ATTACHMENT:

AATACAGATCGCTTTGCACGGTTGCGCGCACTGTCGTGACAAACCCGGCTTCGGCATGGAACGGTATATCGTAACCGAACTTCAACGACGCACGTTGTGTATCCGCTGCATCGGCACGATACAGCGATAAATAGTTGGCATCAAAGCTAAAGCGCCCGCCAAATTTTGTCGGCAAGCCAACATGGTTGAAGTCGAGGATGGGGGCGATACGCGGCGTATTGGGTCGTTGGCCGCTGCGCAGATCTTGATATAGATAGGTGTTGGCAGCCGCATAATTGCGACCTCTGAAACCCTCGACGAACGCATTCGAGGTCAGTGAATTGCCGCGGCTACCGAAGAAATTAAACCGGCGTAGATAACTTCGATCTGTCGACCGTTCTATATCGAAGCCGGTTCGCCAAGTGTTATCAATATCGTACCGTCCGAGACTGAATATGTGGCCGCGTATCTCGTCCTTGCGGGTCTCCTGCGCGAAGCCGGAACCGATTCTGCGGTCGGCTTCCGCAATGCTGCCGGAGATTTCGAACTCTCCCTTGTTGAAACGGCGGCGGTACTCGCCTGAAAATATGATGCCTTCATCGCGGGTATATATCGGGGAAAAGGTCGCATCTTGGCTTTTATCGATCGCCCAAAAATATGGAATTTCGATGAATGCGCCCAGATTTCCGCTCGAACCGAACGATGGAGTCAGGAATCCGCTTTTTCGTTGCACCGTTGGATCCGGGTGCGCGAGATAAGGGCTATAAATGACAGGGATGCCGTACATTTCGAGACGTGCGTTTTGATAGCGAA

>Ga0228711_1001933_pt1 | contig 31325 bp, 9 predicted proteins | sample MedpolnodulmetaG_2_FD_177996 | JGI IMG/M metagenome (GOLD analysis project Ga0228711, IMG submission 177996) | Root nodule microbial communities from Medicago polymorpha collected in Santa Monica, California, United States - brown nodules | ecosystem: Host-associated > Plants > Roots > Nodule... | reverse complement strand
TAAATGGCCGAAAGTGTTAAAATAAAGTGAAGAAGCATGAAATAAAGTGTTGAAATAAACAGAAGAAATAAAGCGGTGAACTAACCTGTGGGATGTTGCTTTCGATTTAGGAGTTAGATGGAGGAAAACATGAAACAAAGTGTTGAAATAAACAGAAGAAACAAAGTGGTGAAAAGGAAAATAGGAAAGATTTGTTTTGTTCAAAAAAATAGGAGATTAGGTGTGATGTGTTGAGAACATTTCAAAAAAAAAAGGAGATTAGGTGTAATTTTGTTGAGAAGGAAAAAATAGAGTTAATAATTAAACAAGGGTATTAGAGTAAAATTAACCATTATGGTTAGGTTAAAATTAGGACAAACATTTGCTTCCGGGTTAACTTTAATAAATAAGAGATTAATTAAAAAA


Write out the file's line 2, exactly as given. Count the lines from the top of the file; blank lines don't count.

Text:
>Ga0228711_1001933_pt1 | contig 31325 bp, 9 predicted proteins | sample MedpolnodulmetaG_2_FD_177996 | JGI IMG/M metagenome (GOLD analysis project Ga0228711, IMG submission 177996) | Root nodule microbial communities from Medicago polymorpha collected in Santa Monica, California, United States - brown nodules | ecosystem: Host-associated > Plants > Roots > Nodule... | reverse complement strand